Anat Fort needs no introduction. A regular on the New York jazz scene for the past couple of decades, she just released a new album, Colour, under the Sunnyside label, and which marks her twenty year anniversary with her trio. More of a performer than a recording artist, this latest album of hers was definitely worth the wait.
Accompanied by bass player Gary Wang and drummer Roland Schneider, Anat Fort offers us an exquisite album of emotional depth and keen jazz sensibility. Both Wang and Schneider are unobtrusive elements throughout the album, with the exceptional short solos as on ‘Sort Of’ or ‘Free’ and yet, there is a level of interplay between the trio which is spectacular, best demonstrated in the edgy ‘Tirata Tiratata’. In fact, the song comes as a surprise compared to the other tracks in regards to mood and tempo. It is much livelier, offering a fervid dialogue between the piano and the drums. Fort is undoubtedly teasing the drums which lend themselves to the game, offering a particular pulse always in perfect synchronicity with the piano. It is also the only song on the album which, I feel, does not possess that improvised quality to it; it is well structured and controlled. Not that it diminishes its musical quality or enjoyment in any way but, unlike the other tracks, on ‘Tirata Tiratata’, Fort does not defy the ordinary.
The album opens with ‘BBB’, a song which starts in a minimalist way but develops smoothly. Backed up by rumbling drums and soft sweeps in the background, she cranks up the melody in seamless ripples, letting it float before pulling it back and taking control of it. As a first introduction to Fort’s piano, I was mesmerized.
I love her lyrical melodies where space is so prevalent; where she trims all unnecessary notes to achieve one perfect sound. The album feels, for the most part, improvised as she brings to life unexpected phrases, where each note played is a statement of beauty. It is as if she uses the elements of space and time to choose that note before she plays it, in turn giving the listeners breathing space to grasp the beauty and preciseness of it. Her playing is elegant, sophisticated, honest and Fort has this uncanny ability to make notes linger on after she plays them.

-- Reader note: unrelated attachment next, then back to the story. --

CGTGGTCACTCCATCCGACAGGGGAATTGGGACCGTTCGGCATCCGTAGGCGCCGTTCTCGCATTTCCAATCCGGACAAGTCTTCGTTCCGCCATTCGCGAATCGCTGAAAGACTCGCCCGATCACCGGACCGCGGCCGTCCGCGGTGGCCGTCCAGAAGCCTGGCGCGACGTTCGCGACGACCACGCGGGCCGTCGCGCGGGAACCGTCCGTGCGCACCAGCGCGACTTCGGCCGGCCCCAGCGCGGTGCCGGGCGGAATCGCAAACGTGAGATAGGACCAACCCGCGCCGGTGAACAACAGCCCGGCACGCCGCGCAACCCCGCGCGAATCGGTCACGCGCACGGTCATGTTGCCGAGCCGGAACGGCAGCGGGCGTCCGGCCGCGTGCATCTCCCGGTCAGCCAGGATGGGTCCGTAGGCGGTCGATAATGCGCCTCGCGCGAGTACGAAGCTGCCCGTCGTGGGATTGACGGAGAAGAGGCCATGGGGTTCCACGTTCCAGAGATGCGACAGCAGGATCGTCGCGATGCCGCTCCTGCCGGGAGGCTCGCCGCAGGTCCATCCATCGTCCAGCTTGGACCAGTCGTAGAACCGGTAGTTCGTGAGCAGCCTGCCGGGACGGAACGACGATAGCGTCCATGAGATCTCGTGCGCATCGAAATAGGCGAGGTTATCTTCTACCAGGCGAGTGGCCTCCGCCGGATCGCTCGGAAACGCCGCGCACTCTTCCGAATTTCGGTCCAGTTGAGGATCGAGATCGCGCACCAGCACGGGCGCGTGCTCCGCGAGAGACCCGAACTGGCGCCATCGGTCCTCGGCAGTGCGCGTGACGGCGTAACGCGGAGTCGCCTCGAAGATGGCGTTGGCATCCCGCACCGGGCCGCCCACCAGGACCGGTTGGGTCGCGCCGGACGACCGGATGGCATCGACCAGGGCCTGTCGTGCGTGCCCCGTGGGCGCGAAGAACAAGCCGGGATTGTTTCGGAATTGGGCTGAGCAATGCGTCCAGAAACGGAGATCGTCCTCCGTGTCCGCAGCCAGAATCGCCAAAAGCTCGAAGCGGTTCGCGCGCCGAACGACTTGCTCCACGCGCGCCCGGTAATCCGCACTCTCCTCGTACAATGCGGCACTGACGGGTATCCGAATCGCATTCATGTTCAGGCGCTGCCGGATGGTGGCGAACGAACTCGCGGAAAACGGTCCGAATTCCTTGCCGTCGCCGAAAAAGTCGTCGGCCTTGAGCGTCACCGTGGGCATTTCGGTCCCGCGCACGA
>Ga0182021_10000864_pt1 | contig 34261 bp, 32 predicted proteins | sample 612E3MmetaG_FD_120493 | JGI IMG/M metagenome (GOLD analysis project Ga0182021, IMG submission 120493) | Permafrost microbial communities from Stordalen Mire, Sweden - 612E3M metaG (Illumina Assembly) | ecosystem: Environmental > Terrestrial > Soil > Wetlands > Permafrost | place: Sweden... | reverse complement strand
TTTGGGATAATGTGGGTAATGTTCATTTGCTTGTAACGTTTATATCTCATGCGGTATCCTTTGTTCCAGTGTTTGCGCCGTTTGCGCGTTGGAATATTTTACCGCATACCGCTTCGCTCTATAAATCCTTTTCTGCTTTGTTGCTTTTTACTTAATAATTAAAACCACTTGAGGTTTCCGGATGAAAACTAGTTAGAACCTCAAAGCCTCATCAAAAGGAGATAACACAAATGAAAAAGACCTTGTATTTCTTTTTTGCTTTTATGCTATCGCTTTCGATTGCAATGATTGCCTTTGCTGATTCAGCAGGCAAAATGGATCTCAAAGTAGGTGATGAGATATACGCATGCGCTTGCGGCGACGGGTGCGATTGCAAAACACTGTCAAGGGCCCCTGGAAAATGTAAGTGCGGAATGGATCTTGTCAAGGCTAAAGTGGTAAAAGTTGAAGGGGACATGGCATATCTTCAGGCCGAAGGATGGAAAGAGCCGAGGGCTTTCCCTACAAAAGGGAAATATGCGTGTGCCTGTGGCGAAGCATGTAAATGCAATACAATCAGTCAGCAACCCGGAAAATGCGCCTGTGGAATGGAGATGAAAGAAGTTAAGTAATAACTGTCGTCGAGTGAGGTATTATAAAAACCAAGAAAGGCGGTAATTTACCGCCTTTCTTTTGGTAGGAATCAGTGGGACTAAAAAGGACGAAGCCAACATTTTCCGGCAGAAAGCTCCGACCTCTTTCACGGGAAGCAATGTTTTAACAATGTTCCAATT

Whether it is on the languorous ‘Sort Of’, the fluid ‘The Limp’ or the melancholic ‘Goor Katan’, the album is full of images and aural caresses. Anat’s piano is more than expressive, it is intimate. It runs on clean lines, scattering trails of notes that leave the listeners with an indelible impression and emotions. The music is ethereal and fragile and yet, far from weak.
My personal highlights are ‘Goor Katan’ and ‘Part Solo’. The former is full of sensibility and soft details and I enjoy the abandon she allows herself on it. The latter is proof that you do not need a complicated melody to provide a rush of emotions. It is bursting with poignancy. In fact, it is so breathtakingly beautiful there is no need for any other instruments, which renders it more impressive than its previous take, ‘Part Trio’. Fort’s vulnerability is almost tangible as if she was performing a very intimate soliloquy.
Colour is more than just a palette of sounds; it is poetry. As a newbie to Fort’s music, I am more than glad I gave this one a chance. Colour is a listening pleasure that will dig deep into your soul and bring solace to your mind.